Also in January Ceres was celebrated with fests in her honor, the Feriae sementivae
The so-called Feriae sementivae were the second movable feast of January and also their origin, like the name suggests, was of peasant origin and then tied to the world of agriculture. As Professor Staccioli tells us (ref. Archeo, 2014) the date of Feriae was fixed by the Popes from time to time. This news is confirmed by the poet Ovid (Fasti , I, 657 et seq.), who writes that while it was uncertain the day of the fest, was instead confirmed the season, although he then indicates how possible dates January 22 or 26.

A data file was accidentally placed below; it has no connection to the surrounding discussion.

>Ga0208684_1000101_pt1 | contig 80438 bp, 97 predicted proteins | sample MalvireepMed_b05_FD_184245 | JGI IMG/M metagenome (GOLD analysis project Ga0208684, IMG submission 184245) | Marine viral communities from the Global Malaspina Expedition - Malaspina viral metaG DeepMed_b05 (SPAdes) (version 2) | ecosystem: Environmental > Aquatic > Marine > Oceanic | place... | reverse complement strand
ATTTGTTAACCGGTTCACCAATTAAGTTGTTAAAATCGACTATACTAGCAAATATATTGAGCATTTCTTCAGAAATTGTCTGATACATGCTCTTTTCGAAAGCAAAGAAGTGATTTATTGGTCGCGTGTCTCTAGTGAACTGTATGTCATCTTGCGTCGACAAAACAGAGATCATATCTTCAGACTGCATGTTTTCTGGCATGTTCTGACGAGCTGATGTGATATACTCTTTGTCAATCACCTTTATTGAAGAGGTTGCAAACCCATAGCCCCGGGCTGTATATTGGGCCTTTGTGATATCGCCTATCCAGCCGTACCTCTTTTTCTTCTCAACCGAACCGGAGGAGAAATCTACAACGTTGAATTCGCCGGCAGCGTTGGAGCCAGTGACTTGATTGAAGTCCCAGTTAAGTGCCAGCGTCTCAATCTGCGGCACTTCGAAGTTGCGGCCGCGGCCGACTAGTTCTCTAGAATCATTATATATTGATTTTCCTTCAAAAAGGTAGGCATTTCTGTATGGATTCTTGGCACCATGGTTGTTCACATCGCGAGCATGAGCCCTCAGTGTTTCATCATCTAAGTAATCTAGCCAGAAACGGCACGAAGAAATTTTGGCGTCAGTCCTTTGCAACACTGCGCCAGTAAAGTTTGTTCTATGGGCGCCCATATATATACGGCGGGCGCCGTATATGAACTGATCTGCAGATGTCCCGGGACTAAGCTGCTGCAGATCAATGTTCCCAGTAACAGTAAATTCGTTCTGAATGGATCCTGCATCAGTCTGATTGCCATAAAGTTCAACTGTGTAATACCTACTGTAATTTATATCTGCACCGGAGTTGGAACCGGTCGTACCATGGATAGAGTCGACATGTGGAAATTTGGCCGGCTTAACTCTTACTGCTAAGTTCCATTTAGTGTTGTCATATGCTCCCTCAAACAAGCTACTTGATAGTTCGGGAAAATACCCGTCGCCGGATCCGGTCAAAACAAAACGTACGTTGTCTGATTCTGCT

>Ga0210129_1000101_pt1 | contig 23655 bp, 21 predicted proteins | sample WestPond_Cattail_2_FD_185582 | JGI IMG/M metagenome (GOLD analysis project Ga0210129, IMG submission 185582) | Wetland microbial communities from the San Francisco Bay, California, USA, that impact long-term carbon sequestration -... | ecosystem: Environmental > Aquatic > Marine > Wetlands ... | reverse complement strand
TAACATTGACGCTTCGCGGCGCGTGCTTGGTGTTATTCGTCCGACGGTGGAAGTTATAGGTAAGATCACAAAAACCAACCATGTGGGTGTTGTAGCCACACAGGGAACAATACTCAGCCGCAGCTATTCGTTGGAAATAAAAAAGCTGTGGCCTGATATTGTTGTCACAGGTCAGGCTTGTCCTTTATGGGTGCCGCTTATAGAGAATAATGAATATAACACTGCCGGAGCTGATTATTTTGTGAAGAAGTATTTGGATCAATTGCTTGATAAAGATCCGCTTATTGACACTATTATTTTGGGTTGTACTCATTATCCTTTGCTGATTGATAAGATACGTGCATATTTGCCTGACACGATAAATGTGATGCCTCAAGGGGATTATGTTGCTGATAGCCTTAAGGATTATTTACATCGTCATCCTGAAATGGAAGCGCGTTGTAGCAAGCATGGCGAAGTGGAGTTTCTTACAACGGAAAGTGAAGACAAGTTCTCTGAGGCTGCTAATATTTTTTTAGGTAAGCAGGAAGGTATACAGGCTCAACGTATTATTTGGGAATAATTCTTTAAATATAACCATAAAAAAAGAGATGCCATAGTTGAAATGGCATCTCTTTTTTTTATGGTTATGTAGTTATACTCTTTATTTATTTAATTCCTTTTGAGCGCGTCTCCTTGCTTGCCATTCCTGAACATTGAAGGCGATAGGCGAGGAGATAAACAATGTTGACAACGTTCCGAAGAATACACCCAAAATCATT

The fest was dedicated to the goddesses Ceres and Tellus (the Earth). Even Ovid tells us that Ceres was the goddess who “gave origin to the crops ” while Tellus “offered them the place”. During the Feriae it was invoked the protection of the two deities against any damage caused by bad weather coming to seed to sprout. In fact, being a holiday in late January, was particularly feared aggression by the frost (“… the new grass should not be burned from the icy snow …”), but also of animals and insects (“flocks of birds .. should not not devastate the fields …. and you too, ants, save grains buried. After the harvest, there will be an abundance of prey … “). During the rituals were offered to Ceres and Tellus foods, such as spelled buns, and a pregnant sow (an animal sacred to Demeter also). Small clay discs (oscilla) were then hung on the trees, decorated with various figures. These amulets were designed to ward off evil spirits and negative influences.